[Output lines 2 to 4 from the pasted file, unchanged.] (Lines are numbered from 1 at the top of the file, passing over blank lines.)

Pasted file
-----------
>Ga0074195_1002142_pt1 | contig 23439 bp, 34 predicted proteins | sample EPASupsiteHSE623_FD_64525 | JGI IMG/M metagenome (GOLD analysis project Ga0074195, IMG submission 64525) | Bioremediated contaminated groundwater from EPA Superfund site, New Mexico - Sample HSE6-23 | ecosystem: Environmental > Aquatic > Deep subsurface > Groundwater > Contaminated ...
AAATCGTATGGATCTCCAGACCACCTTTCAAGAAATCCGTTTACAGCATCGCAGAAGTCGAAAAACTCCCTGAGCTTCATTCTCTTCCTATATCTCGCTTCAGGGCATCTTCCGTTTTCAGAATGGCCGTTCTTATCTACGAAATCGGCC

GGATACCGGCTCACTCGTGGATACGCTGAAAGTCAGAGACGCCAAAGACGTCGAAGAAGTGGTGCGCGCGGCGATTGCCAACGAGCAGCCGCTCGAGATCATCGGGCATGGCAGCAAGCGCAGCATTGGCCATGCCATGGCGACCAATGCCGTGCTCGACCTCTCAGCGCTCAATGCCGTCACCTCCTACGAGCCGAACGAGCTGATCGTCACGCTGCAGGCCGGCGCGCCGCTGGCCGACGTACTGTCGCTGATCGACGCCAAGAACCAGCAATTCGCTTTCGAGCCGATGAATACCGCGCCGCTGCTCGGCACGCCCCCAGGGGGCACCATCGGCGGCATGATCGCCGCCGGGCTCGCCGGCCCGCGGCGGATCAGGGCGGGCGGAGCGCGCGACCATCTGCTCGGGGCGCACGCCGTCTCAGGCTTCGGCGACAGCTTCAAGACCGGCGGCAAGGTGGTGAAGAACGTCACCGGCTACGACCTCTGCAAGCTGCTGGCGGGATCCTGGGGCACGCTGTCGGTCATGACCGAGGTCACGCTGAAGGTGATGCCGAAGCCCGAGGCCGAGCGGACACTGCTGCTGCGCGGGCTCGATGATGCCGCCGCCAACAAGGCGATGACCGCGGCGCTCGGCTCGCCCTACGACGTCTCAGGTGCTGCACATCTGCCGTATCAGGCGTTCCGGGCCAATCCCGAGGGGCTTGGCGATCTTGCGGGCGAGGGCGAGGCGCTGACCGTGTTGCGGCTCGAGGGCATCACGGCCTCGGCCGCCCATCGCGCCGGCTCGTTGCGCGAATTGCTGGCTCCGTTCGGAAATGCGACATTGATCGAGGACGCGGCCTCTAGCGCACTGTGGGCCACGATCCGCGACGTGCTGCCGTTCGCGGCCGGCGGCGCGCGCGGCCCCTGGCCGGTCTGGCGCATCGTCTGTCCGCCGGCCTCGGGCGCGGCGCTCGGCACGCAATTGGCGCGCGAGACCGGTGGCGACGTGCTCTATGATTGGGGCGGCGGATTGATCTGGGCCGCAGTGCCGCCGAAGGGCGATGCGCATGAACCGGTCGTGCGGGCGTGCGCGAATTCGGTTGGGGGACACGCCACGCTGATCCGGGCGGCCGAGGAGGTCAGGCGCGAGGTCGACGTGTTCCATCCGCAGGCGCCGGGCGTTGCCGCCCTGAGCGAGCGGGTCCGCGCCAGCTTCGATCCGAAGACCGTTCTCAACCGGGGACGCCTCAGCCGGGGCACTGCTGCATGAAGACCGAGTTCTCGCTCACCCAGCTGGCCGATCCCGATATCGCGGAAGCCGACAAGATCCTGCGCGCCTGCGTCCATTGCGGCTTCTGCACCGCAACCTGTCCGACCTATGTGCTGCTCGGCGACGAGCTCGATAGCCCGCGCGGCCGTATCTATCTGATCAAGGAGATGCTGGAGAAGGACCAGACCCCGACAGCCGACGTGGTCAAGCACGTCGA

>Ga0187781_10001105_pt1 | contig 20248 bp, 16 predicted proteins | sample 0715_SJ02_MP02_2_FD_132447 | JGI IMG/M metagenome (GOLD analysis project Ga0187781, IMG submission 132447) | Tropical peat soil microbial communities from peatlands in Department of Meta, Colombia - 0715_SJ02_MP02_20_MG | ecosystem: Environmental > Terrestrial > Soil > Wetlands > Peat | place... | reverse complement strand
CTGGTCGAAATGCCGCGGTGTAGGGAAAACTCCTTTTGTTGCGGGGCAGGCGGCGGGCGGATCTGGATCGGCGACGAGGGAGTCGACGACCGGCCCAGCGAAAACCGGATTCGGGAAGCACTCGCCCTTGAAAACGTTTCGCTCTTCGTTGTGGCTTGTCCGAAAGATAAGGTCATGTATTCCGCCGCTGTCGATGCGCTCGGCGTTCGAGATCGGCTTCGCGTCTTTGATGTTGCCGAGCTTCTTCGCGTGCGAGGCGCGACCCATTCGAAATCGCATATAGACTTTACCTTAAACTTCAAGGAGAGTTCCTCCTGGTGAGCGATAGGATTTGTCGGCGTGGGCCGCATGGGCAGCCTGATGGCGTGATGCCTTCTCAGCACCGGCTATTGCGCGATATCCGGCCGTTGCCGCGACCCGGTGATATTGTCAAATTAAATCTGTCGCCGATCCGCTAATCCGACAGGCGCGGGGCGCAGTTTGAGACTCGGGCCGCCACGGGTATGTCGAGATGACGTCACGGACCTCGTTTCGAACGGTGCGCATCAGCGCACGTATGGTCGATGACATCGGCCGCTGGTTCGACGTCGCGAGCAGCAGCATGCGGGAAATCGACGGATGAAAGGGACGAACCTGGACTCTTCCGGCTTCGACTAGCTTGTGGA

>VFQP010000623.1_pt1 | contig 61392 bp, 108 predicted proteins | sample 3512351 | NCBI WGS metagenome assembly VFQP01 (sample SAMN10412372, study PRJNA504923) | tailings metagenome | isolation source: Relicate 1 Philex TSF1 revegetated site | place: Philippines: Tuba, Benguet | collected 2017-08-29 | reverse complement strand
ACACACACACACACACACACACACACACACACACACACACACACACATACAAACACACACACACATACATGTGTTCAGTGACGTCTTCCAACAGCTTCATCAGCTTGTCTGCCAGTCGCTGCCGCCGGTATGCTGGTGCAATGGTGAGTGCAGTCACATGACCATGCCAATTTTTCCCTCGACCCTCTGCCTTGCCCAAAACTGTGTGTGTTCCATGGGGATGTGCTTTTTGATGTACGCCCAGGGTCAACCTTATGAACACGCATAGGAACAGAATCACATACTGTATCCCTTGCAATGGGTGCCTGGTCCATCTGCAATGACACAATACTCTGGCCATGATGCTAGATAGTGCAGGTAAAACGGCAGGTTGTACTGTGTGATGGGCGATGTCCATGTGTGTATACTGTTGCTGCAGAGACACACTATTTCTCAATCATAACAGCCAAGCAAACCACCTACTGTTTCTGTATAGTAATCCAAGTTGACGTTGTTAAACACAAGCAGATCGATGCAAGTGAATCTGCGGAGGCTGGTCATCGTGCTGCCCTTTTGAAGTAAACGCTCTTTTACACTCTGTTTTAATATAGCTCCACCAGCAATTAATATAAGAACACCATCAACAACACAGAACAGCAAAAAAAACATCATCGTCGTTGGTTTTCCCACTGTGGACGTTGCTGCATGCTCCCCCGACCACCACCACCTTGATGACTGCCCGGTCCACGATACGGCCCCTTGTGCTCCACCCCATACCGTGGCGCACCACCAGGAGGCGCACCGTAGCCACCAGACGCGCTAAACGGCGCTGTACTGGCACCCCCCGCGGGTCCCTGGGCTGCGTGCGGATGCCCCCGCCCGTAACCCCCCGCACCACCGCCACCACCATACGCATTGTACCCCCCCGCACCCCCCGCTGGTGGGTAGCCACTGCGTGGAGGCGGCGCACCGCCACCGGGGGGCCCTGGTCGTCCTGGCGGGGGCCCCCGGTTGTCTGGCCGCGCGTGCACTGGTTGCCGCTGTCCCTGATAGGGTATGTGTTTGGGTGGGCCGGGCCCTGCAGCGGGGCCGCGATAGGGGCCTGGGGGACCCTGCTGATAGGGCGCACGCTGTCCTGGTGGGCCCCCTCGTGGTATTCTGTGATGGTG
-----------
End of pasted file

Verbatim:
AAATCGTATGGATCTCCAGACCACCTTTCAAGAAATCCGTTTACAGCATCGCAGAAGTCGAAAAACTCCCTGAGCTTCATTCTCTTCCTATATCTCGCTTCAGGGCATCTTCCGTTTTCAGAATGGCCGTTCTTATCTACGAAATCGGCC

GGATACCGGCTCACTCGTGGATACGCTGAAAGTCAGAGACGCCAAAGACGTCGAAGAAGTGGTGCGCGCGGCGATTGCCAACGAGCAGCCGCTCGAGATCATCGGGCATGGCAGCAAGCGCAGCATTGGCCATGCCATGGCGACCAATGCCGTGCTCGACCTCTCAGCGCTCAATGCCGTCACCTCCTACGAGCCGAACGAGCTGATCGTCACGCTGCAGGCCGGCGCGCCGCTGGCCGACGTACTGTCGCTGATCGACGCCAAGAACCAGCAATTCGCTTTCGAGCCGATGAATACCGCGCCGCTGCTCGGCACGCCCCCAGGGGGCACCATCGGCGGCATGATCGCCGCCGGGCTCGCCGGCCCGCGGCGGATCAGGGCGGGCGGAGCGCGCGACCATCTGCTCGGGGCGCACGCCGTCTCAGGCTTCGGCGACAGCTTCAAGACCGGCGGCAAGGTGGTGAAGAACGTCACCGGCTACGACCTCTGCAAGCTGCTGGCGGGATCCTGGGGCACGCTGTCGGTCATGACCGAGGTCACGCTGAAGGTGATGCCGAAGCCCGAGGCCGAGCGGACACTGCTGCTGCGCGGGCTCGATGATGCCGCCGCCAACAAGGCGATGACCGCGGCGCTCGGCTCGCCCTACGACGTCTCAGGTGCTGCACATCTGCCGTATCAGGCGTTCCGGGCCAATCCCGAGGGGCTTGGCGATCTTGCGGGCGAGGGCGAGGCGCTGACCGTGTTGCGGCTCGAGGGCATCACGGCCTCGGCCGCCCATCGCGCCGGCTCGTTGCGCGAATTGCTGGCTCCGTTCGGAAATGCGACATTGATCGAGGACGCGGCCTCTAGCGCACTGTGGGCCACGATCCGCGACGTGCTGCCGTTCGCGGCCGGCGGCGCGCGCGGCCCCTGGCCGGTCTGGCGCATCGTCTGTCCGCCGGCCTCGGGCGCGGCGCTCGGCACGCAATTGGCGCGCGAGACCGGTGGCGACGTGCTCTATGATTGGGGCGGCGGATTGATCTGGGCCGCAGTGCCGCCGAAGGGCGATGCGCATGAACCGGTCGTGCGGGCGTGCGCGAATTCGGTTGGGGGACACGCCACGCTGATCCGGGCGGCCGAGGAGGTCAGGCGCGAGGTCGACGTGTTCCATCCGCAGGCGCCGGGCGTTGCCGCCCTGAGCGAGCGGGTCCGCGCCAGCTTCGATCCGAAGACCGTTCTCAACCGGGGACGCCTCAGCCGGGGCACTGCTGCATGAAGACCGAGTTCTCGCTCACCCAGCTGGCCGATCCCGATATCGCGGAAGCCGACAAGATCCTGCGCGCCTGCGTCCATTGCGGCTTCTGCACCGCAACCTGTCCGACCTATGTGCTGCTCGGCGACGAGCTCGATAGCCCGCGCGGCCGTATCTATCTGATCAAGGAGATGCTGGAGAAGGACCAGACCCCGACAGCCGACGTGGTCAAGCACGTCGA

>Ga0187781_10001105_pt1 | contig 20248 bp, 16 predicted proteins | sample 0715_SJ02_MP02_2_FD_132447 | JGI IMG/M metagenome (GOLD analysis project Ga0187781, IMG submission 132447) | Tropical peat soil microbial communities from peatlands in Department of Meta, Colombia - 0715_SJ02_MP02_20_MG | ecosystem: Environmental > Terrestrial > Soil > Wetlands > Peat | place... | reverse complement strand